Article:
We are witnessing the beginning of a social movement with two names at the forefront: Michal Brown and Eric Garner. When a large group of people act as one to effect change, it is often marked by upheaval and conflict, such as was the case during the 1960's.
I remember the 1960's as a time of upheaval and protests, the outward expression of cries for change from multiple perspectives, from demanding equal rights for the races and genders, to an end to the Vietnam War. The simple truth was things were not okay as they were. The cultural climate and the political climate were at odds during that time, one was set to overthrow a set of rules and attitudes that prevented change, and the other was comfortable where they were. It is almost always those in power who are most comfortable with things as they are, and they seldom call for sweeping change.This pattern has been in place as long as there have been people on earth, which of course is the reason why change is often a turbulent process, that comes from deep within a nation, from the 'bottom up', just as we are witnessing in 'Ferguson'.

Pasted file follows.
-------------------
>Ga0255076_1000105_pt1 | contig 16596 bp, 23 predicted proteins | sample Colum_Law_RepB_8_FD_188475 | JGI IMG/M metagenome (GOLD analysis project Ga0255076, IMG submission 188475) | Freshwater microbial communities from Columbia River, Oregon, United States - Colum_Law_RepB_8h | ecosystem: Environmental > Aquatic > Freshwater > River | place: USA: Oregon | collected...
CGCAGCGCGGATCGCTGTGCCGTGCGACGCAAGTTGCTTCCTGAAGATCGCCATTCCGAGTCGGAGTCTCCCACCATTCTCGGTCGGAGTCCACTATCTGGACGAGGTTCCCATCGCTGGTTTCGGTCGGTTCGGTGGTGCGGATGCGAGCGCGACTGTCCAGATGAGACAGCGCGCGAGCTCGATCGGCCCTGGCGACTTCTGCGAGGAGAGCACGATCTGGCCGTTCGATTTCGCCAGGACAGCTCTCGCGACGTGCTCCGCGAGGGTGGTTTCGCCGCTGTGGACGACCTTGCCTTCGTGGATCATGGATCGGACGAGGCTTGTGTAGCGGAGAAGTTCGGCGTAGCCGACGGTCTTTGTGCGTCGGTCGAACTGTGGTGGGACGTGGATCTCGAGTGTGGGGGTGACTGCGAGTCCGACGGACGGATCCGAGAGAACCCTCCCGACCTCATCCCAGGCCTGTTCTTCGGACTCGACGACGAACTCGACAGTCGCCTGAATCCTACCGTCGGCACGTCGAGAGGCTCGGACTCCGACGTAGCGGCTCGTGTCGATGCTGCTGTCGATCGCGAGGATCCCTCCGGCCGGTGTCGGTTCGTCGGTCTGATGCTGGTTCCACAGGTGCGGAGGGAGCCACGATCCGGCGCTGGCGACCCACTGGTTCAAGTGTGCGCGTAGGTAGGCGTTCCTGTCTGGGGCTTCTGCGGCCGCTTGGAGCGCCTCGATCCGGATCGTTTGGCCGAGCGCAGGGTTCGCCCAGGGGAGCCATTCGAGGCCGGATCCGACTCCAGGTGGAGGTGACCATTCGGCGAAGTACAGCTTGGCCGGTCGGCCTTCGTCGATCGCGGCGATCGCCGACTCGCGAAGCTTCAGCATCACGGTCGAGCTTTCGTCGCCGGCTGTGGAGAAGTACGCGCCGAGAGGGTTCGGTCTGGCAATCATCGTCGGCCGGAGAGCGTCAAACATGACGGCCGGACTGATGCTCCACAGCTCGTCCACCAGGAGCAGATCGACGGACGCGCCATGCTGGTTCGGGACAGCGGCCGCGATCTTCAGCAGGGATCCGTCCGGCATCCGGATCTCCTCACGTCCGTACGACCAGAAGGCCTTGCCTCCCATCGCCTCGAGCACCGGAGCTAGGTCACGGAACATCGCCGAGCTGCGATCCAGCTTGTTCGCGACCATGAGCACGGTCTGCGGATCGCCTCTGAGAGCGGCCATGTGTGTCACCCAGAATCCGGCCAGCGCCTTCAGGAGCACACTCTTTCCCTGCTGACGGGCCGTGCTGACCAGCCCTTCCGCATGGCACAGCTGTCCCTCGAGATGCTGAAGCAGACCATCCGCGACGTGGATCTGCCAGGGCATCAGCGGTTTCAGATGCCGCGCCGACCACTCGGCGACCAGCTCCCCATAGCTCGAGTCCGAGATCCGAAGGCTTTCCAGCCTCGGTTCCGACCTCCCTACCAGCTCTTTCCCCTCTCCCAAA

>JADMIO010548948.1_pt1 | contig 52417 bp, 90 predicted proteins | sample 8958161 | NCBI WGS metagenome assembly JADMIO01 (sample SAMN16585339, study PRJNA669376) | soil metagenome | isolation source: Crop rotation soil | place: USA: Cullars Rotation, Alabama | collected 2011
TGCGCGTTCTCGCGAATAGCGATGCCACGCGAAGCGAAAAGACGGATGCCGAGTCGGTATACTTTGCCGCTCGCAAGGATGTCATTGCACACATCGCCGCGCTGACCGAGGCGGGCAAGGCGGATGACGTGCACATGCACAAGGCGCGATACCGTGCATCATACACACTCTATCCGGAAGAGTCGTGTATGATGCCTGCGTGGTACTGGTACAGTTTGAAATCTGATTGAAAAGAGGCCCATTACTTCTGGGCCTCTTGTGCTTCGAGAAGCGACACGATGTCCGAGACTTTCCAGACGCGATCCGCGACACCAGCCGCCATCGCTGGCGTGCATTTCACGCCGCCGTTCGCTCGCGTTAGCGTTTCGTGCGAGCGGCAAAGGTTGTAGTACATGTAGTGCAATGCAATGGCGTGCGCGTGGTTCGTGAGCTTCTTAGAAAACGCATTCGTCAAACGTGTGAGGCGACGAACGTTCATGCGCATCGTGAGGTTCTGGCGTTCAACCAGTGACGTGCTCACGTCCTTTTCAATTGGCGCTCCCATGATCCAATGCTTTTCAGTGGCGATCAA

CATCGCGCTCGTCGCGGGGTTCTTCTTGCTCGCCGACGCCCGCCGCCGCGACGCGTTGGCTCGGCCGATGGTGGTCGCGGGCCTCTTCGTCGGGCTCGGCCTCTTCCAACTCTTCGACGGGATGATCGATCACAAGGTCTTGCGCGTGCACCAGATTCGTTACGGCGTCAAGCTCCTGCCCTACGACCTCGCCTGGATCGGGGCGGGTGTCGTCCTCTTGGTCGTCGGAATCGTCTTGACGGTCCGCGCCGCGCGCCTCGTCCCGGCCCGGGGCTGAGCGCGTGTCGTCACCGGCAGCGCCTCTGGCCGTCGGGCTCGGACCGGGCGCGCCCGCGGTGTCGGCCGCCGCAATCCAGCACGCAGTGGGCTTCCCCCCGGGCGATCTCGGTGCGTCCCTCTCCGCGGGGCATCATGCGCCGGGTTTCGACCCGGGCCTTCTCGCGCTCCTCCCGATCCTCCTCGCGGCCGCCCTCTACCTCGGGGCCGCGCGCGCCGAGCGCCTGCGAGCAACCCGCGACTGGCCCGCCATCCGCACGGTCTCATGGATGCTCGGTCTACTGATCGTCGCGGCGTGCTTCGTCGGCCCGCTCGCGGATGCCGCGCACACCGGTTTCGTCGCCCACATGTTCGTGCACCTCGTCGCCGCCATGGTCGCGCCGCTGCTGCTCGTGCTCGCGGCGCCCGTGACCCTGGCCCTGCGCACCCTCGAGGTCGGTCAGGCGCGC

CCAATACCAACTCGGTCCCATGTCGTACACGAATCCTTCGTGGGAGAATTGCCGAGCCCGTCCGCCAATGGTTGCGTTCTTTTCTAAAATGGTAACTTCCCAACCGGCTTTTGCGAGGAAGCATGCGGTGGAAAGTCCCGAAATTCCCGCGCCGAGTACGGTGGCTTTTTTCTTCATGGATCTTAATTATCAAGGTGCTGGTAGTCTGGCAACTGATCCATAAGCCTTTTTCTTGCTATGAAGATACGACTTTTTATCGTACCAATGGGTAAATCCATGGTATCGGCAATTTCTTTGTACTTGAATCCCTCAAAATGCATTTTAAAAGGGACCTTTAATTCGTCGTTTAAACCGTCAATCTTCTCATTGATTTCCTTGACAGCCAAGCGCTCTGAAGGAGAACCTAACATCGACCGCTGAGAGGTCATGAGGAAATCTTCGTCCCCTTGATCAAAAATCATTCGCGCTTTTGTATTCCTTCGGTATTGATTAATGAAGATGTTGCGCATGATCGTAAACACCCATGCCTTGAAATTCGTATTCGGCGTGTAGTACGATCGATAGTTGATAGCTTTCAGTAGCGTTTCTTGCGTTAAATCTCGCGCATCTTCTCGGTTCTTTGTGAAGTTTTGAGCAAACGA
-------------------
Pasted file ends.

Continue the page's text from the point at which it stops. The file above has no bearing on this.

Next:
In the case of Ferguson, the shooting of unarmed young Micheal Brown was the last straw in a long string of events that led to the beginning of the 'movement' and Eric Garner's unnecessary death at the hands of those who were sworn to serve and protect, was the call to pick up the momentum. The Grand Jury verdicts in each case signaled the fact that something in the system was broken and in need of change, sparking a wave of protests that will not end soon.